There are so many different views on the meaning of prayer. One author, John R. Rice, says that prayer is nothing but petition. He insists that prayer is not meditation or communion or spiritual enjoyment or praise or confession or humiliation; “[it is simply] asking something definitely from God.”1
Many other authors (that Rice would say are liberal or modern) seem to say the opposite—that prayer is fellowship and communion and friendship with God, and not a demand for His gifts. For example, E. M. Bounds said, “Prayer is communion and intercourse with God. It is enjoyment of God.”2
Ronald Dunn seems to agree with Rice. He wrote, “Prayer is an act. While we should live in an attitude of prayer, prayer is more than an attitude.”3
Others I have read would disagree. They would say that since prayer is communion and fellowship with God that would make prayer a consistent attitude and not merely an act.
So, as we see, with just these few authors, there are huge differences. And there are many other definitions and descriptions of prayer, each different—some are just a bit different, others extremely different. So what are we to conclude? Whose view should we follow?
Well, let me say right from the start that it is extremely important to know what prayer is, because you will conduct your prayer habits and your life according to that definition of prayer that you choose. But, in saying that, I think it is also important not to be too rigid and narrow-minded in choosing a definition, as I think some authors tend to be. Therefore, I think we should broaden our thinking about the definition of prayer.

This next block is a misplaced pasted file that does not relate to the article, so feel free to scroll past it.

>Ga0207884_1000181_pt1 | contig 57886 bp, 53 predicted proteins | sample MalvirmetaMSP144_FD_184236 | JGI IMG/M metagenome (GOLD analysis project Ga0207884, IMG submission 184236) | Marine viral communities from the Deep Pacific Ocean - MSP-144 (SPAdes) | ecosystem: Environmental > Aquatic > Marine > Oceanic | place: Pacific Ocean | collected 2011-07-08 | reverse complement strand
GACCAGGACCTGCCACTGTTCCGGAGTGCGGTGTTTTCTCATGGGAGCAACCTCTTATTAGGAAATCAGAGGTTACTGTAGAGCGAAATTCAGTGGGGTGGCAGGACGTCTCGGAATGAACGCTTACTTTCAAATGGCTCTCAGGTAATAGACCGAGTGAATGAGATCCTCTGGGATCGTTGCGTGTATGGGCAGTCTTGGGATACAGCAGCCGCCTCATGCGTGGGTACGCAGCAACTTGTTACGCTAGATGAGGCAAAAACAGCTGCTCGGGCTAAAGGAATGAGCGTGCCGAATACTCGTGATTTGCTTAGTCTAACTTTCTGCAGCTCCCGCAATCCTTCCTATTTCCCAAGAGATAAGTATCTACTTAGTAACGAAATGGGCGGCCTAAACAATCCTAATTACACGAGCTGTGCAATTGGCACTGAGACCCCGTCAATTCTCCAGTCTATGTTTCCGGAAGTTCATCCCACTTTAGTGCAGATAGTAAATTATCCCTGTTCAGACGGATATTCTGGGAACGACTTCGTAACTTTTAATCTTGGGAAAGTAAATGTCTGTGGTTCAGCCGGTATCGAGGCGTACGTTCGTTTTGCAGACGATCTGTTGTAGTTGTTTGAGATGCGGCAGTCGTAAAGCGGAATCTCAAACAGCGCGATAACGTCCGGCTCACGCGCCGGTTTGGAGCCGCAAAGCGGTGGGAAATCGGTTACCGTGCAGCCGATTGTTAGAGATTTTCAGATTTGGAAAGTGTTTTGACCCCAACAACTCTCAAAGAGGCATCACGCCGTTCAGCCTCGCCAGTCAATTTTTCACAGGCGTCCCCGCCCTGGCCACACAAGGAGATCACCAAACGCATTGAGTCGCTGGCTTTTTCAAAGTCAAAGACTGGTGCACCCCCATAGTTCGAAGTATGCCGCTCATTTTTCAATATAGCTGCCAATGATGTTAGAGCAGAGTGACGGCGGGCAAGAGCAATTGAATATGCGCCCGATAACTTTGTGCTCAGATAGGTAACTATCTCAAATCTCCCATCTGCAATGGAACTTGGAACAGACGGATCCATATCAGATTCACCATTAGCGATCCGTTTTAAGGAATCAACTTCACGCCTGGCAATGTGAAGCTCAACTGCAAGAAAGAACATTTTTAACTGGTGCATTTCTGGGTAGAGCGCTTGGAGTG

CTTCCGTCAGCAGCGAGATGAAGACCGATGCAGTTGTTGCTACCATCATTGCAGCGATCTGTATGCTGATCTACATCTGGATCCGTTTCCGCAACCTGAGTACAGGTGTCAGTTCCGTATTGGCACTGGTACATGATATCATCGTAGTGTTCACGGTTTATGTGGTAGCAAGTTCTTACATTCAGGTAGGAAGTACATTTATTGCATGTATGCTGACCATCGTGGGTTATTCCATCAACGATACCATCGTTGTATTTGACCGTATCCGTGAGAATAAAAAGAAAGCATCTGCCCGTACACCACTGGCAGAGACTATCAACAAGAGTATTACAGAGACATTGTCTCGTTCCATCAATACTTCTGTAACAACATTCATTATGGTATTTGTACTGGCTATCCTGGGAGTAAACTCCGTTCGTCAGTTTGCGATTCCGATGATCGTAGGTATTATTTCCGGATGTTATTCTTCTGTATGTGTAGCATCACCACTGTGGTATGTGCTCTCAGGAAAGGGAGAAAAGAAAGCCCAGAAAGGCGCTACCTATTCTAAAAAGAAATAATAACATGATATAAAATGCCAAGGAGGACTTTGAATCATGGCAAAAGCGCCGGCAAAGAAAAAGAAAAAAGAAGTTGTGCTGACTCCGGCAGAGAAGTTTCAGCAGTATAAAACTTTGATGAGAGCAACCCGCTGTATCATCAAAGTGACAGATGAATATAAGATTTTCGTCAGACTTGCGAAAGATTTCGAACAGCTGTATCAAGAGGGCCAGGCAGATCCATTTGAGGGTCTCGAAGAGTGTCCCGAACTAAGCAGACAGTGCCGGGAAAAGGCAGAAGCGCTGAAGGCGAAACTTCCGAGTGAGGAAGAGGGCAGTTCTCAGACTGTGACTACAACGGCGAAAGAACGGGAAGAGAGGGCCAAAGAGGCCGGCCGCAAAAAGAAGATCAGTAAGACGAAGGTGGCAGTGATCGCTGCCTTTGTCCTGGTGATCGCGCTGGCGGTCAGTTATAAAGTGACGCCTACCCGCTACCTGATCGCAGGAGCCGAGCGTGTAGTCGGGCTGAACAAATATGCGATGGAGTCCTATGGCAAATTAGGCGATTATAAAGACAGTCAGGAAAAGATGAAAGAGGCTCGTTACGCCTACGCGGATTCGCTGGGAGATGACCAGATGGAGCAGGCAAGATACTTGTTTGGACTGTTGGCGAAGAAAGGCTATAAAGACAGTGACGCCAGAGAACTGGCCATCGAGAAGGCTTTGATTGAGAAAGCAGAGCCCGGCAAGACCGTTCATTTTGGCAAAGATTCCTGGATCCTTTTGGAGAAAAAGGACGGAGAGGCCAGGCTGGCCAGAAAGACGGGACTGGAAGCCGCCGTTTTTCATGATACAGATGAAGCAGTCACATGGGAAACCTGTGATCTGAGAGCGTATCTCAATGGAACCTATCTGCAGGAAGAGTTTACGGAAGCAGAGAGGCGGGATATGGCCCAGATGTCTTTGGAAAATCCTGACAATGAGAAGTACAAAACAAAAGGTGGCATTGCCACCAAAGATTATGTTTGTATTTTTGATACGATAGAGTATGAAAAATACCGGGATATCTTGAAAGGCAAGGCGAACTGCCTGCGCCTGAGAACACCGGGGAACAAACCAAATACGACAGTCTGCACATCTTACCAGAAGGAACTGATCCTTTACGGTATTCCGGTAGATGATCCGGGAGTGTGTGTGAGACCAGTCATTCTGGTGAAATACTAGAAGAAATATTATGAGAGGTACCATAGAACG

I have read so many good definitions of prayer. And you know what? I think 98% of them are right—even though they disagree with each other. So what am I suggesting, that we just agree with all of them because they sound good? No. I am suggesting that prayer, and the definition of prayer, is bigger and broader than we may have thought
1 John R. Rice, Prayer Asking and Receiving (Murfreesboro, Tennessee: Sword of the Lord Publishers, 1970), pp. 47-49.
2 E. M. Bounds, The Reality of Prayer (Grand Rapids, Michigan: Baker Book House, 1978), p. 9.
3 Ronald Dunn, Don’t Just Stand There, Pray Something (Nashville, TN: Thomas Nelson Publishers, 1959), p. 184.
The key to answering the big question is “the Lord’s Prayer” [i.e., the Lord’s model prayer for N.T. believers, which appears in Matthew 6:9-13], which begins with a recognition of reverence — “hallowed by Thy name” — and closes with a doxological praise — “For Thine is the kingdom, and the power, and the glory, forever”. These critical elements in the Lord’s Prayer are NOT requests/petitions, so that proves that Biblical prayer is much more than just “asking [God] for stuff”. Although John R. Rice and Stan Toussaint are right about many theological topics, on this specific topic they are wrong because they miss what is taught in Matthew 6:9-13. (And some of the confusion can be traced to Westcott & Hort, and their more modern ilk, but that’s another topic for another day.) In sum, I concur with you, that “prayer, and the definition of prayer, is bigger and broader than we may have thought”.
Thanks for your thoughts. Many like John R. Rice separate praise from prayer, but I would rather include it and say that it is an aspect of prayer–the praise of prayer. I think confession, praise, petition, and even thanksgiving are all part of prayer.
I agree with both of you and all those mentioned. The main thing in my mind is that I PRAY. Slowing down long enough to stop and talk to God and the Lord. Whatever I say or about what, I think the Lord is pleased when I take time to pray.
I agree. Prayer is simply just talking to Him about anything.
Reblogged this on Stephen Nielsen.